And I keep watching virtual theater, like this weekend I watched Bill Irwin, his show On Beckett / In Screen. When he talked [directly] to the camera, it was gentle, you know there was just a softness to it. And then he would get into his bits and it was like full-on as if he was performing for 500 people. So that's the big difference, really, in solo performance. When someone gets out of a scene, when they break the fourth wall, who are they talking to and why? What's the relationship here with the audience? You've got to be very grounded in the relationship with your partner in this, with the audience.

And the other thing is we have this advantage, those of us who are streaming now. We have to rehearse as much as we've ever rehearsed, even more, and then we have to record it and look at it, and we have to be kind to ourselves. A lot of performers are terrified to watch the film of themselves, but it's worth a million bucks. I mean you do it and you think you got it, and then you play it back and you find a moment that's false. You have to root out every false moment.

I never thought about how this medium gives you the ability to actually watch and critique your own performance. Normally as a live performer, you may have an idea of how a performance went, but you never get to see what the audience sees.

No, you never do. You know occasionally at the end of a run you'll hire a videographer and then you'll see what it looked like all this time. But you do have the audience to sort of give you [feedback]. Even if it's a drama, there's an energy you have in the room, and that sometimes informs what you're doing. And of course if there's comical parts, the laugh is gonna tell you a lot, and if they're not laughing that tells you a lot.

It's all a risk, though, because its live. Just because I rehearsed three times in the week and I played 'em all back - the next time I do it you know I might have like a splinter in my shoe and I've got to perform and I don't know what that's going to feel like. So you don't know what's going to happen, but at least you do your homework.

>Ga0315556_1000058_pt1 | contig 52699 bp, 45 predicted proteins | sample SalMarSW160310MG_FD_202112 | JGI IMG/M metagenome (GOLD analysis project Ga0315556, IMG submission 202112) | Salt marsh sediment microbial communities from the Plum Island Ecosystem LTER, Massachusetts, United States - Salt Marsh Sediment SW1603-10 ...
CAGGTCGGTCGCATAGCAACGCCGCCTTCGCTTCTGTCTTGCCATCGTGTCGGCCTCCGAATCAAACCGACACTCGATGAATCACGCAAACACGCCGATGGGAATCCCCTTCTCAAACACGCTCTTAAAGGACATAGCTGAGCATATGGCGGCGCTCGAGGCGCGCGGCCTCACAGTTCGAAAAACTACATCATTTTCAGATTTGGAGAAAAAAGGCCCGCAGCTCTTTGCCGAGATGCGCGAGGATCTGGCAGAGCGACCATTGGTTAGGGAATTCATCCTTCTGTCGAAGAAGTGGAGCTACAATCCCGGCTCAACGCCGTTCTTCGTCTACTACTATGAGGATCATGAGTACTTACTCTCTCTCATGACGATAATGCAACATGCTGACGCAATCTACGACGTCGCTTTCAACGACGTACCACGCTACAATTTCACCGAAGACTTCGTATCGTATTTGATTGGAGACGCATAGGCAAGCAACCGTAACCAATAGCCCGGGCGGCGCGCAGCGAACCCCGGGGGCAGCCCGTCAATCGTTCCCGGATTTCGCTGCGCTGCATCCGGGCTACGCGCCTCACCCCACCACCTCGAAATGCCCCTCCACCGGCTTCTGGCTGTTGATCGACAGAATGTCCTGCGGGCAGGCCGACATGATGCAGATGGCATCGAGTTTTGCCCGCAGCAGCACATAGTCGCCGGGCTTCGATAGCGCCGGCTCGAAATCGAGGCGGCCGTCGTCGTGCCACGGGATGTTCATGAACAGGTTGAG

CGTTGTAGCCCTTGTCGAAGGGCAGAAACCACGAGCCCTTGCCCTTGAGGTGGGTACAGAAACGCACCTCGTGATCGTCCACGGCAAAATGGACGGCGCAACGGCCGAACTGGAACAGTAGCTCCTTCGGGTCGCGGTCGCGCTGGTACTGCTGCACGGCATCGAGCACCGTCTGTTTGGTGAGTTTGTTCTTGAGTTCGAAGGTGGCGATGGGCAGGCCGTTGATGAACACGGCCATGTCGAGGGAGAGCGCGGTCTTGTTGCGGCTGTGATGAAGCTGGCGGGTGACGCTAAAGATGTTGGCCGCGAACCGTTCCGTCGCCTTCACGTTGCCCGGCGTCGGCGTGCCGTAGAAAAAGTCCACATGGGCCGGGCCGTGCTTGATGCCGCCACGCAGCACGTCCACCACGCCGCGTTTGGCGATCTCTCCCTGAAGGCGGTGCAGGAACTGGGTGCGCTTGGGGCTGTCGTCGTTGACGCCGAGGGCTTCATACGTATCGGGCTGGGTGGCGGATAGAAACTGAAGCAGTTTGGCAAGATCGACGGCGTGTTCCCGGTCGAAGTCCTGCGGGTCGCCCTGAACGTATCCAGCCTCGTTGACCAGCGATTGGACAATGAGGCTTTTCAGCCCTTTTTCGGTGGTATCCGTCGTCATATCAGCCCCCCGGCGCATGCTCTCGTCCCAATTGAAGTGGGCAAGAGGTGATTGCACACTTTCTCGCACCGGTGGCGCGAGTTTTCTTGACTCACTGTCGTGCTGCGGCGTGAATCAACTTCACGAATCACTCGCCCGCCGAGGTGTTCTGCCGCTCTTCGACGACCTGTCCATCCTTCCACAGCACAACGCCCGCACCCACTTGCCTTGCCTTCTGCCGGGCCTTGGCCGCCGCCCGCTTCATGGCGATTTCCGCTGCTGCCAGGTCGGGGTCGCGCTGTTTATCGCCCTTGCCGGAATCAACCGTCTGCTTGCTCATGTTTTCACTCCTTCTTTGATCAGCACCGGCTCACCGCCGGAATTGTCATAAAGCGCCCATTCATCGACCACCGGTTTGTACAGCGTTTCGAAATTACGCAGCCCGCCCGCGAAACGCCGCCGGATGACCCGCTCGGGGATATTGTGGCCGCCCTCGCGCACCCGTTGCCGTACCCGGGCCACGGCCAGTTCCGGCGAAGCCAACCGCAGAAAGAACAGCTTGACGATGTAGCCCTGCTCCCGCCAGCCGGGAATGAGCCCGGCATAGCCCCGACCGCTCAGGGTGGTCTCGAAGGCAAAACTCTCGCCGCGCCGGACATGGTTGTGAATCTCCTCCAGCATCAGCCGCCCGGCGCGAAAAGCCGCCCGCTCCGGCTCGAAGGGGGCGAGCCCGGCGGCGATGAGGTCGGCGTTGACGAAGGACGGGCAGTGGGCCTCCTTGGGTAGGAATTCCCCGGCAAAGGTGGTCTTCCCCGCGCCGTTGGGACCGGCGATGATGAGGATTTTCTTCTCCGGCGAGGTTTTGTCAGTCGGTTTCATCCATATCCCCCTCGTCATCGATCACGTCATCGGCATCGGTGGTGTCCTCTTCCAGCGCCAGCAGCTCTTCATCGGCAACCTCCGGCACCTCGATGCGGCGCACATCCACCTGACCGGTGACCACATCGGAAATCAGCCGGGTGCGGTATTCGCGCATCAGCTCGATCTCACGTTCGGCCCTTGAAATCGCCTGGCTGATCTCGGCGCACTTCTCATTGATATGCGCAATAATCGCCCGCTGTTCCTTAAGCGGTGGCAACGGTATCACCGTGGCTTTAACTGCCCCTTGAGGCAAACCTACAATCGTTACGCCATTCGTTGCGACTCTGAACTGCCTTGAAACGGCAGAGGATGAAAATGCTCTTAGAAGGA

Thinking back to the early days of your career, the first time I ever saw you perform was New Year's Eve 1988, when you opened for kd lang at the Fillmore.

Omigod, that was such an amazing gig! There were so many comedians who wanted that and they were all mad at me! [laughs]

I still remember your Janis Joplin joke from that night - something like "It's such an honor to play the Fillmore. I feel like Janis Joplin is actually inside me right now... and it feels really good!"

Well, you know I used to live for about 30 years in the building that Janis lived in. I mean she had a couple of addresses in San Francisco, but I lived in the apartment building that was one of her main residences. There's a picture of her in a book by David Dalton [Piece of My Heart] and it says "her Noe Street residence." And then I also stayed at the hotel that she died in.

I just have to say that as a gay person I really appreciated both how truly funny you were and how truly out you were. And that was decades ago now! Did it ever occur to you to not be out?

Yeah, absolutely. I first went into entertainment because my parents were entertainers and I just loved it and I loved comedians on TV. I'm not quite sure if it was nature or nurture, but it was the only thing I really, really loved. But, I just - and I hate to say it because this is a crude word - I liked ladies a lot. I just lived for the attention, and I guess the validation, of having a girlfriend and maybe having many, many girlfriends. I wanted to be a player. I mean, I learned this from my parents, you know? It's nothing I'm proud of, I mean I basically had some strange information. Lesbians are not known for playing the field or for being like really aggressive, and that was me. I wanted every woman in the world, and so when I became a comedian, I was probably most likely to come out in my school of comedians because how else am I gonna get the attention of these ladies? [laughs]

But when I started out, there was no gay comedy scene. The first time I went onstage was at a place called the Other Café in San Francisco at Carl & Cole. I think it's a crepe place now. That's where Ellen Degeneres started and Robin [Williams] used to perform, and he was already famous. It was this little like Lenny Bruce-style café/coffeeshop, and it was hot-hot-hot.